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If we know burnout is bad, why can’t we stop?

0 2 years ago

Overworked, overstressed and overtired, burnout is rife in today’s society. And even though we know it’s affecting our day-to-day lives, we still struggle to switch off, to the detriment of our health and wellbeing.

I get stress hiccups. In fact, stress is one of the main triggers for hiccups according to the NHS. It’s sort of a jokey tidbit that I accidentally tell everyone when I start a new job (and at this point, it’s a self-fulfilling prophecy). Then about six months down the line, when I’m furiously hiccuping behind my computer, nervous eyes dart over at me from across the office.

The first time I recall it happening was during my A-Levels. My art teacher, with her draconian methods of teaching, stood behind me in an empty classroom, while I painted with tears rolling down my cheeks letting out small hiccups. ‘This isn’t art therapy,’ she’d taunt on probably day five of my 10-hour exam. An accumulation of a lack of sleep, constant revision, and pressure from family and teachers that these exams would decide the trajectory of the rest of my life, led to a full-stress meltdown. I hiccupped for a week.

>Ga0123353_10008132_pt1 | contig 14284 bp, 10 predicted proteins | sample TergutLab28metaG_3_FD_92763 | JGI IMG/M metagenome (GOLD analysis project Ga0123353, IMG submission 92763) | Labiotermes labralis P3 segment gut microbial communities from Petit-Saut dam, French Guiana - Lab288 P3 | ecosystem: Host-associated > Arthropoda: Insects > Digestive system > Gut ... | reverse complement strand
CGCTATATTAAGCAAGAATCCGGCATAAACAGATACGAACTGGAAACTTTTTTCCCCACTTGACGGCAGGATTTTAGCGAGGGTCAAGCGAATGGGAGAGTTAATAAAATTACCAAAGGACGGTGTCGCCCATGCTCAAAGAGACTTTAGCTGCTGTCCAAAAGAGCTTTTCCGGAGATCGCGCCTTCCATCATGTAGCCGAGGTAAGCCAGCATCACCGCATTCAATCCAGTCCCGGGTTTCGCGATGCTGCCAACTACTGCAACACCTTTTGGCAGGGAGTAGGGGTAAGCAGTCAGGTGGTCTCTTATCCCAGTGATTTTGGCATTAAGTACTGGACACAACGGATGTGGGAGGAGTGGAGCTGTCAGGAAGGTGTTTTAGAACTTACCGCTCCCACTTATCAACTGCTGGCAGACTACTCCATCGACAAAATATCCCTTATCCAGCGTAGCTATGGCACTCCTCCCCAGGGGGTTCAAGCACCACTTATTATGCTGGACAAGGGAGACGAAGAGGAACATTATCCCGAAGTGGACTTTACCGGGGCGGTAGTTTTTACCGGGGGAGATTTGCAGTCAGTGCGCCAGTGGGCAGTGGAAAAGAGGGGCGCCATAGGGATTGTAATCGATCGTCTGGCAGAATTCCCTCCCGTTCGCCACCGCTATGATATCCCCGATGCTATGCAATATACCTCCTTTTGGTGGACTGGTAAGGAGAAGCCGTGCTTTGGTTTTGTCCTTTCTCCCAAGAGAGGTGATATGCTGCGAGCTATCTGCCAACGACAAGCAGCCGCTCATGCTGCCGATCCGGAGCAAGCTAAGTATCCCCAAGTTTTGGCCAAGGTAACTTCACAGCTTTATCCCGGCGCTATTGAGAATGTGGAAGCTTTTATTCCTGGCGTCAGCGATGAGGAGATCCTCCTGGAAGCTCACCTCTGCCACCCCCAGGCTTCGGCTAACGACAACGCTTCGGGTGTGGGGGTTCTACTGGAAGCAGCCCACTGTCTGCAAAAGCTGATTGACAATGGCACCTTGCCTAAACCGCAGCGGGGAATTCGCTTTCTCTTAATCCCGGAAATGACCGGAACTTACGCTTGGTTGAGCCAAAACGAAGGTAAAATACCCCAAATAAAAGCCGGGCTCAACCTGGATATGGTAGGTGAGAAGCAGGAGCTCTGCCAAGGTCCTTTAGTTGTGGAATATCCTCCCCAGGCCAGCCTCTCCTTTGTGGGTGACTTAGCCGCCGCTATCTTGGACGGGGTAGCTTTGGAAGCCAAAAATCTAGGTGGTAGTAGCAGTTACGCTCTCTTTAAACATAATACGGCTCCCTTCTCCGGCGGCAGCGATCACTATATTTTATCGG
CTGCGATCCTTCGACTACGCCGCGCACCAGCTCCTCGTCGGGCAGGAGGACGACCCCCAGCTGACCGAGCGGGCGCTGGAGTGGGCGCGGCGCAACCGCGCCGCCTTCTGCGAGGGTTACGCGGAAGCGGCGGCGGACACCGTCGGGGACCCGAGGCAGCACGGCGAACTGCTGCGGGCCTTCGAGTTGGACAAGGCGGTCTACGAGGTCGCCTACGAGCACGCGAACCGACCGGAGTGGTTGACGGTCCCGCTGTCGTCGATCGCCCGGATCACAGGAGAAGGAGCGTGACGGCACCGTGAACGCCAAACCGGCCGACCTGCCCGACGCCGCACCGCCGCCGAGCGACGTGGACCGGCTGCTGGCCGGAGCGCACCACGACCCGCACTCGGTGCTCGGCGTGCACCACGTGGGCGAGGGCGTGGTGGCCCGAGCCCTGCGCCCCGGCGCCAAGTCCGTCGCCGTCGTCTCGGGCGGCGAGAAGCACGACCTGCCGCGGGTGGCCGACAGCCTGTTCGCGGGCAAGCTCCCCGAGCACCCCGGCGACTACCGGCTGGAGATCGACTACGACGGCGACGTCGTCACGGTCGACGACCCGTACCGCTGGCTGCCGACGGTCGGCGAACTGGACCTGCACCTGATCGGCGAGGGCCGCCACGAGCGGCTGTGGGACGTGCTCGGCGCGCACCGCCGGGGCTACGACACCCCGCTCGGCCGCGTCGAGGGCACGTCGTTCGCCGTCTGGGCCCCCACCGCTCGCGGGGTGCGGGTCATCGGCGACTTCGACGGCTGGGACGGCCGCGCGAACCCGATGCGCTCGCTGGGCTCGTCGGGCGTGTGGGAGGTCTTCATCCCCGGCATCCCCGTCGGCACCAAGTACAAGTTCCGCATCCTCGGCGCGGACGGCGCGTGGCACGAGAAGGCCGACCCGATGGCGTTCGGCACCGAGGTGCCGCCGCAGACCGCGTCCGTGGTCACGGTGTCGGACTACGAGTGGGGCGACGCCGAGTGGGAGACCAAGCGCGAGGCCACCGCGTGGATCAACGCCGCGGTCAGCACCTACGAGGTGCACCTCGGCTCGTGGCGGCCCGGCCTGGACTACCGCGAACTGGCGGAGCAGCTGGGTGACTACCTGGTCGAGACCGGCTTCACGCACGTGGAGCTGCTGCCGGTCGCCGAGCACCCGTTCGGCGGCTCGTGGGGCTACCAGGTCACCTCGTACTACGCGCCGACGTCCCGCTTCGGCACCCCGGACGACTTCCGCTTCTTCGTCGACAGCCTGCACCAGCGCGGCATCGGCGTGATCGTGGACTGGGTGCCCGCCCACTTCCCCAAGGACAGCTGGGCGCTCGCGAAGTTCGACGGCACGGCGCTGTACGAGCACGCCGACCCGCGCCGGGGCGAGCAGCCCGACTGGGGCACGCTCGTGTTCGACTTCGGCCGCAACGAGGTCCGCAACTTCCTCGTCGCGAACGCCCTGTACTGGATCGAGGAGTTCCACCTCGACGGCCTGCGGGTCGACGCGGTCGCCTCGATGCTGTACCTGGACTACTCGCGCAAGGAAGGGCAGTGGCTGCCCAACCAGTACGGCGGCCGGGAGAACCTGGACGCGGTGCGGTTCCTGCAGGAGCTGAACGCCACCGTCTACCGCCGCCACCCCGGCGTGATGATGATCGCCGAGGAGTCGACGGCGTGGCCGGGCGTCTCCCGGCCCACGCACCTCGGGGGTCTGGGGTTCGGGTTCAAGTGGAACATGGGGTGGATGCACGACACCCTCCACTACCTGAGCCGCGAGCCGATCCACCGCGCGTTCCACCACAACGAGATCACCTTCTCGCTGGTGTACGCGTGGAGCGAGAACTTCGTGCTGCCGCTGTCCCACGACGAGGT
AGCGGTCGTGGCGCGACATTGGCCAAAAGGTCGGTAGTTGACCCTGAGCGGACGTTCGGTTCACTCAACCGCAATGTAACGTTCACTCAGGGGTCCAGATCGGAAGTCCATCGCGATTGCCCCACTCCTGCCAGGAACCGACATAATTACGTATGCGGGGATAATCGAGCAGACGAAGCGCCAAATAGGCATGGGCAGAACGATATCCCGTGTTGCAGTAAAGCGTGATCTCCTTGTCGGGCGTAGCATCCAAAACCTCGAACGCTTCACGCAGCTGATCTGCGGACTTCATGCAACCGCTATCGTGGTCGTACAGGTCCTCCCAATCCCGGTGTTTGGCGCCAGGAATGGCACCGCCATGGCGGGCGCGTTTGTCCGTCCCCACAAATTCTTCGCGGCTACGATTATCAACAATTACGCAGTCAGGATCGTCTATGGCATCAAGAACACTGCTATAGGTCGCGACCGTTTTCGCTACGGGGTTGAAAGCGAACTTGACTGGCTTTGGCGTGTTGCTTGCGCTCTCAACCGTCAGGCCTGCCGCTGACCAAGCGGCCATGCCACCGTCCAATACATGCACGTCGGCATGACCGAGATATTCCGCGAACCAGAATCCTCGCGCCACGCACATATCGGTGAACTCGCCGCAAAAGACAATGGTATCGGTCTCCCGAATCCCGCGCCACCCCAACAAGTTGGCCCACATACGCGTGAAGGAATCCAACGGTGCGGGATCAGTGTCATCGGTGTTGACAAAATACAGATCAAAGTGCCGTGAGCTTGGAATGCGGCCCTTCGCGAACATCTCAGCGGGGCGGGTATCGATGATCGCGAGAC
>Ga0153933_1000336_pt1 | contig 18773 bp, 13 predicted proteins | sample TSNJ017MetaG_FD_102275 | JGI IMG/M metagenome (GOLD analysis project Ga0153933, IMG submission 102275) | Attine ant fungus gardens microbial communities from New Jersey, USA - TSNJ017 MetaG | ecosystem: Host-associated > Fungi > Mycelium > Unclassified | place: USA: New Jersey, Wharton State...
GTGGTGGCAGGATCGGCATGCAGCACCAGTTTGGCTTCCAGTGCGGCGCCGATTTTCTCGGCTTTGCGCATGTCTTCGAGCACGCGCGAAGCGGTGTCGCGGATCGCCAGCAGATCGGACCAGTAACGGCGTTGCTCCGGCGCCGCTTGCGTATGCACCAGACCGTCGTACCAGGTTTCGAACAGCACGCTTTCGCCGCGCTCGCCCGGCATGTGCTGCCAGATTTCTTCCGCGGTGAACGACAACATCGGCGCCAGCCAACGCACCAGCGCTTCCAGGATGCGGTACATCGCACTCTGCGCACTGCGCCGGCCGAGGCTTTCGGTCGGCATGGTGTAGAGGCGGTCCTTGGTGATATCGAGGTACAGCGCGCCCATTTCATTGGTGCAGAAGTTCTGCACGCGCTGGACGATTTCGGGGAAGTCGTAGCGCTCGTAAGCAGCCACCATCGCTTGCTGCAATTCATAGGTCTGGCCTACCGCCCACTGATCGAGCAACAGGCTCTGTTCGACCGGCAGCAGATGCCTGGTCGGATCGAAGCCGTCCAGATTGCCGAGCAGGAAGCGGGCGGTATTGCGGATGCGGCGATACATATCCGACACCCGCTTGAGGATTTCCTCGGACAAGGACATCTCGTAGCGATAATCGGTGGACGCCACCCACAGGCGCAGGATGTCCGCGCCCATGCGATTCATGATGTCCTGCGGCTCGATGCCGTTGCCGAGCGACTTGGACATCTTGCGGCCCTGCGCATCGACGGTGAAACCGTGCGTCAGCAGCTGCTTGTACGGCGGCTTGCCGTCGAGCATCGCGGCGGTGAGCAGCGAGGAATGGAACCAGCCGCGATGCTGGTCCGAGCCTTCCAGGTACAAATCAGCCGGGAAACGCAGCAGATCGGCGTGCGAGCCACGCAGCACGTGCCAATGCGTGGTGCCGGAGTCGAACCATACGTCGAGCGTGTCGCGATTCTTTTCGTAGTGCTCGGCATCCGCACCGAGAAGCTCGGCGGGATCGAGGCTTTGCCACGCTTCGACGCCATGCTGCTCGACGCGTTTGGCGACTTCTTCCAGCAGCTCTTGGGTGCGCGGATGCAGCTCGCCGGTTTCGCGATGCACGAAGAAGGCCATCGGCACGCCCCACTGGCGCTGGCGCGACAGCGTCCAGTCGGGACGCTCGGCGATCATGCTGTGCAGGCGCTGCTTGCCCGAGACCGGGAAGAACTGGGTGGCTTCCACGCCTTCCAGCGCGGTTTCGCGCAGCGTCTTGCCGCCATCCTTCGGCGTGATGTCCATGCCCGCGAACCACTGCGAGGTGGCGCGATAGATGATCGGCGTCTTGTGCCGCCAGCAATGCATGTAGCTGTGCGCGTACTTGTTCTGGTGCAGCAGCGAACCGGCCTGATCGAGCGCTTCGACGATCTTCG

While the ‘let’s get this bread’ hustle culture of the last few years has stopped being so glamorised, the realities of work stress are still very much here, and it feels like it might be getting worse.

We’re in a cost of living crisis, people can’t afford to heat up their homes, house prices have skyrocketed, and with the average cost of a home in London now coming in at ​​£520,000 (meaning that I’ll probably have to work until retirement to buy a cupboard-sized flat), sometimes it feels like we have no choice but to work even harder and longer to simply survive. But what are the impacts of stress on our mental health, and can we even get off this rat race rollercoaster?


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